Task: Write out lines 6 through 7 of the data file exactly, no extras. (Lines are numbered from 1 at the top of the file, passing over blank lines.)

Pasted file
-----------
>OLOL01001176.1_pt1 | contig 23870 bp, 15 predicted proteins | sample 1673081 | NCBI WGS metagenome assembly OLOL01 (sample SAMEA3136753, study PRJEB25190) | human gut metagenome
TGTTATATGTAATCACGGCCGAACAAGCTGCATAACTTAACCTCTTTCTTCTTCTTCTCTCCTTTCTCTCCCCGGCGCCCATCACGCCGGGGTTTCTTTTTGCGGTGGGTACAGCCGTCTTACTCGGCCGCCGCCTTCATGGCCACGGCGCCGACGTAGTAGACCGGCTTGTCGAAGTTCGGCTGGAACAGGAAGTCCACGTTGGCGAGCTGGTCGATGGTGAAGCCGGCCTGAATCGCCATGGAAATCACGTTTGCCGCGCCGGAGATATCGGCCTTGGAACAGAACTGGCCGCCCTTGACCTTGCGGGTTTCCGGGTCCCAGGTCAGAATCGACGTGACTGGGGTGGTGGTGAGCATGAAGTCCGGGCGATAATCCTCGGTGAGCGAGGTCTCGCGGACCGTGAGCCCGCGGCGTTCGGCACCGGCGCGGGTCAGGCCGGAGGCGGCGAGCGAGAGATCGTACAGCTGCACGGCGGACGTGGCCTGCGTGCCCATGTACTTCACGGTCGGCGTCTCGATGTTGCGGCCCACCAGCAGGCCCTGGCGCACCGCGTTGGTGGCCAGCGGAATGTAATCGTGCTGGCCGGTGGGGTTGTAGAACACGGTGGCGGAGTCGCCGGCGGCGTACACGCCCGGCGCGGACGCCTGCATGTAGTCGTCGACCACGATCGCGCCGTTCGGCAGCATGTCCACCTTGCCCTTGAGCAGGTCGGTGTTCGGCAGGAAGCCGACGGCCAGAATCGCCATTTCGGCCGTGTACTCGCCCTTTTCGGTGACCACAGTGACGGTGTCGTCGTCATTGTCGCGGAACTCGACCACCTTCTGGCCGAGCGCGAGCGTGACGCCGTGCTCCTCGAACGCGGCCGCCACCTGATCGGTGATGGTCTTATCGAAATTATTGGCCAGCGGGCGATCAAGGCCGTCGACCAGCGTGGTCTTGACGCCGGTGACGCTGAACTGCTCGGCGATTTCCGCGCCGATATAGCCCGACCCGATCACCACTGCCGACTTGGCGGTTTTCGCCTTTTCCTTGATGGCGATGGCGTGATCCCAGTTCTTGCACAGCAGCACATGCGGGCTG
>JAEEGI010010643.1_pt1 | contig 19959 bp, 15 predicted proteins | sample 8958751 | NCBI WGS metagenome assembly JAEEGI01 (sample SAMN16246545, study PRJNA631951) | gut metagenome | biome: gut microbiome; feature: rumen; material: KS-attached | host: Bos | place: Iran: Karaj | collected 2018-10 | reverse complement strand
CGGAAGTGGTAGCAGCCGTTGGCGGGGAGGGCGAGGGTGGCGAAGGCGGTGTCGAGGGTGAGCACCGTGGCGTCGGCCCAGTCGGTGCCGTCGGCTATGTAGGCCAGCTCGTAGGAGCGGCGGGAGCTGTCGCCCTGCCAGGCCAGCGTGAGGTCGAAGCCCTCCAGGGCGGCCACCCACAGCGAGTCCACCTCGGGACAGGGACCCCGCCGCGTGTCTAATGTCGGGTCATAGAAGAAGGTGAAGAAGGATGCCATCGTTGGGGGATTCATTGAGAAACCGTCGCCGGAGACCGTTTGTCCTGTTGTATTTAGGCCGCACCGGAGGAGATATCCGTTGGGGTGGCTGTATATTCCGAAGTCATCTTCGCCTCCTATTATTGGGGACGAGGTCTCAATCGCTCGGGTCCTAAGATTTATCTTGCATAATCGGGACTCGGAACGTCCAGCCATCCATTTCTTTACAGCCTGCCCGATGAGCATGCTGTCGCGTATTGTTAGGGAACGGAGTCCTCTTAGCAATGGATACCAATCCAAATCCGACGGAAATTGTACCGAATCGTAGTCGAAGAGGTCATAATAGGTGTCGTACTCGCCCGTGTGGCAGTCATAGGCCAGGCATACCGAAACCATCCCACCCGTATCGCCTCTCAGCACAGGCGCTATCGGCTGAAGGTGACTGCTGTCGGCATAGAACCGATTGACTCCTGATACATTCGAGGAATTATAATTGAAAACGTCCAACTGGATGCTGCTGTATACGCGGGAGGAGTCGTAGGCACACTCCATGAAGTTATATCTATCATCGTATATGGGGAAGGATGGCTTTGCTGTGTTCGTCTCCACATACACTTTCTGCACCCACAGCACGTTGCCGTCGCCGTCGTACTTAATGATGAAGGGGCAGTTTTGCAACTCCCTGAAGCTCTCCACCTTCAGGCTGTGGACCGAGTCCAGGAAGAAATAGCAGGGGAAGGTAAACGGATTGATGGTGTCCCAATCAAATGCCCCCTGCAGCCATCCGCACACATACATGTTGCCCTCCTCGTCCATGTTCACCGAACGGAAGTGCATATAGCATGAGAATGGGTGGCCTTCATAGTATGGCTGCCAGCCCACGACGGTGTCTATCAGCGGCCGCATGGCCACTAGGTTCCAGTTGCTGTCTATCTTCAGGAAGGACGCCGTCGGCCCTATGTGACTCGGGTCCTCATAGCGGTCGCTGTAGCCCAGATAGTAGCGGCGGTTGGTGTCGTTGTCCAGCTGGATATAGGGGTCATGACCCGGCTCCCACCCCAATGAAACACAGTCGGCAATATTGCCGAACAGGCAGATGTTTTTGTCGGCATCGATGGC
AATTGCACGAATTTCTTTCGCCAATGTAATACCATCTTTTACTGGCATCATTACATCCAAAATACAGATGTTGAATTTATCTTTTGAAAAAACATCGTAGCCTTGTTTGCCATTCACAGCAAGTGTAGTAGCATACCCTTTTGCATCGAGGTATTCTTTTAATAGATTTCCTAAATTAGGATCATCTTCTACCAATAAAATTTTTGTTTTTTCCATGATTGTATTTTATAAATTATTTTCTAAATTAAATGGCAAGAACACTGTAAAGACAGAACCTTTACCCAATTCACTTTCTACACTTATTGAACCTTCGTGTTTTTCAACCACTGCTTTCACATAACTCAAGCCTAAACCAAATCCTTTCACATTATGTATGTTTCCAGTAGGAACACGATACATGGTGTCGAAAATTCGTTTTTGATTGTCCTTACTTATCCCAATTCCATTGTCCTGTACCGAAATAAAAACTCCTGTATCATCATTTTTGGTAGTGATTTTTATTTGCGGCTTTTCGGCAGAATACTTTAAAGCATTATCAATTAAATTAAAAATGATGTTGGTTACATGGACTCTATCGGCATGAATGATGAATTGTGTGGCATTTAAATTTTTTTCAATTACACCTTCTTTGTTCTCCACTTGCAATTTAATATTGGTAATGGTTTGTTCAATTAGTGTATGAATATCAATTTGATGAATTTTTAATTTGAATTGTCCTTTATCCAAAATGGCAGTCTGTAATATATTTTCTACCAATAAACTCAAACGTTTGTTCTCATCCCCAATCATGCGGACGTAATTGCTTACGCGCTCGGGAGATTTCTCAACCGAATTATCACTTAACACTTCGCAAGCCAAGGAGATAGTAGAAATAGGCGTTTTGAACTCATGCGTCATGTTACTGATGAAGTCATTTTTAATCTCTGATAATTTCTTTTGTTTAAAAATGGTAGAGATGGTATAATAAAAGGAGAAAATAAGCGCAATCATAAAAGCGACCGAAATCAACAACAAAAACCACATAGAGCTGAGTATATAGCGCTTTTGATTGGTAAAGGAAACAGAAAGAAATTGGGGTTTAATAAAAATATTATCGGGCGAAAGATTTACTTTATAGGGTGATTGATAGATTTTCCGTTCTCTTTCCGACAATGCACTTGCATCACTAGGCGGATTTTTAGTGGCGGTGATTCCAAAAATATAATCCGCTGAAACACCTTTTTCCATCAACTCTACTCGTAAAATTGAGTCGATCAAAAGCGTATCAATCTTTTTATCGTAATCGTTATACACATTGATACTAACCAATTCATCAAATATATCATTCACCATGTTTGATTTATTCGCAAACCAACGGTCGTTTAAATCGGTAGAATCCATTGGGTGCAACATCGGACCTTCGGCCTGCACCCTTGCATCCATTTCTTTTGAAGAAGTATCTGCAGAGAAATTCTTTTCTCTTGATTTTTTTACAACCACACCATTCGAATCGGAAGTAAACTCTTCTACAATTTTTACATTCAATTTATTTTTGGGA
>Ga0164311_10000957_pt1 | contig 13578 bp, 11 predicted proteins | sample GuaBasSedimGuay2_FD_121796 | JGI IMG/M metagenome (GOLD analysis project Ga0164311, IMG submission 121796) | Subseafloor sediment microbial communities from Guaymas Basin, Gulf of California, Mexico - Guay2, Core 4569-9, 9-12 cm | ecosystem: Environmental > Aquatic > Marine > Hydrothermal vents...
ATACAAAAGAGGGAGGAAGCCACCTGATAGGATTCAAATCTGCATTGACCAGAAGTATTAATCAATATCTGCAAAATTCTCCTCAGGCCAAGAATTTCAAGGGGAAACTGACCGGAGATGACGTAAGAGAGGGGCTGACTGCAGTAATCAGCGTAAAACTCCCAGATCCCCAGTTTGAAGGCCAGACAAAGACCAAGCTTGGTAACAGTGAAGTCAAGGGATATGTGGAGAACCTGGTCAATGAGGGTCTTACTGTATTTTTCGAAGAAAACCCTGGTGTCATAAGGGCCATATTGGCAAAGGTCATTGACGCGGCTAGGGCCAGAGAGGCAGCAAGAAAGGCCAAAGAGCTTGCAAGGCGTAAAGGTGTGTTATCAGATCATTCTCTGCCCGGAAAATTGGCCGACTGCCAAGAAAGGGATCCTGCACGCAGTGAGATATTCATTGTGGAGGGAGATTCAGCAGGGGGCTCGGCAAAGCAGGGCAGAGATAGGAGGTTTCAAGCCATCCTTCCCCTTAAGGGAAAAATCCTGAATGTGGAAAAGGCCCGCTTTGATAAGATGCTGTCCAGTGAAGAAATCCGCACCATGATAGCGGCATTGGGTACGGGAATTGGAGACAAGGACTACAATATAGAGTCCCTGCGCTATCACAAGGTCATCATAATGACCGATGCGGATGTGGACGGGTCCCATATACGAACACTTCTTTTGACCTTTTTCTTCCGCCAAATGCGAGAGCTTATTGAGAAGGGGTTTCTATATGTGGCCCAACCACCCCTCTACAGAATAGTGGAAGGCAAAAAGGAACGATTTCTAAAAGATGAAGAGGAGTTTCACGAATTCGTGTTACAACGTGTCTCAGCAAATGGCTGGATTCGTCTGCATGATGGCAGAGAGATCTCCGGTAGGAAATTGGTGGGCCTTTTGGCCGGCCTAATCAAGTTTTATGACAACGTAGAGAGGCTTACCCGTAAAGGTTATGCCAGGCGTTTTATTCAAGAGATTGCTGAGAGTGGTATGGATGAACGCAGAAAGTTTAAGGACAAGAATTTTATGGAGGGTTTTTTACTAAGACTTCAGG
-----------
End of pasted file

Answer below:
>Ga0164311_10000957_pt1 | contig 13578 bp, 11 predicted proteins | sample GuaBasSedimGuay2_FD_121796 | JGI IMG/M metagenome (GOLD analysis project Ga0164311, IMG submission 121796) | Subseafloor sediment microbial communities from Guaymas Basin, Gulf of California, Mexico - Guay2, Core 4569-9, 9-12 cm | ecosystem: Environmental > Aquatic > Marine > Hydrothermal vents...
ATACAAAAGAGGGAGGAAGCCACCTGATAGGATTCAAATCTGCATTGACCAGAAGTATTAATCAATATCTGCAAAATTCTCCTCAGGCCAAGAATTTCAAGGGGAAACTGACCGGAGATGACGTAAGAGAGGGGCTGACTGCAGTAATCAGCGTAAAACTCCCAGATCCCCAGTTTGAAGGCCAGACAAAGACCAAGCTTGGTAACAGTGAAGTCAAGGGATATGTGGAGAACCTGGTCAATGAGGGTCTTACTGTATTTTTCGAAGAAAACCCTGGTGTCATAAGGGCCATATTGGCAAAGGTCATTGACGCGGCTAGGGCCAGAGAGGCAGCAAGAAAGGCCAAAGAGCTTGCAAGGCGTAAAGGTGTGTTATCAGATCATTCTCTGCCCGGAAAATTGGCCGACTGCCAAGAAAGGGATCCTGCACGCAGTGAGATATTCATTGTGGAGGGAGATTCAGCAGGGGGCTCGGCAAAGCAGGGCAGAGATAGGAGGTTTCAAGCCATCCTTCCCCTTAAGGGAAAAATCCTGAATGTGGAAAAGGCCCGCTTTGATAAGATGCTGTCCAGTGAAGAAATCCGCACCATGATAGCGGCATTGGGTACGGGAATTGGAGACAAGGACTACAATATAGAGTCCCTGCGCTATCACAAGGTCATCATAATGACCGATGCGGATGTGGACGGGTCCCATATACGAACACTTCTTTTGACCTTTTTCTTCCGCCAAATGCGAGAGCTTATTGAGAAGGGGTTTCTATATGTGGCCCAACCACCCCTCTACAGAATAGTGGAAGGCAAAAAGGAACGATTTCTAAAAGATGAAGAGGAGTTTCACGAATTCGTGTTACAACGTGTCTCAGCAAATGGCTGGATTCGTCTGCATGATGGCAGAGAGATCTCCGGTAGGAAATTGGTGGGCCTTTTGGCCGGCCTAATCAAGTTTTATGACAACGTAGAGAGGCTTACCCGTAAAGGTTATGCCAGGCGTTTTATTCAAGAGATTGCTGAGAGTGGTATGGATGAACGCAGAAAGTTTAAGGACAAGAATTTTATGGAGGGTTTTTTACTAAGACTTCAGG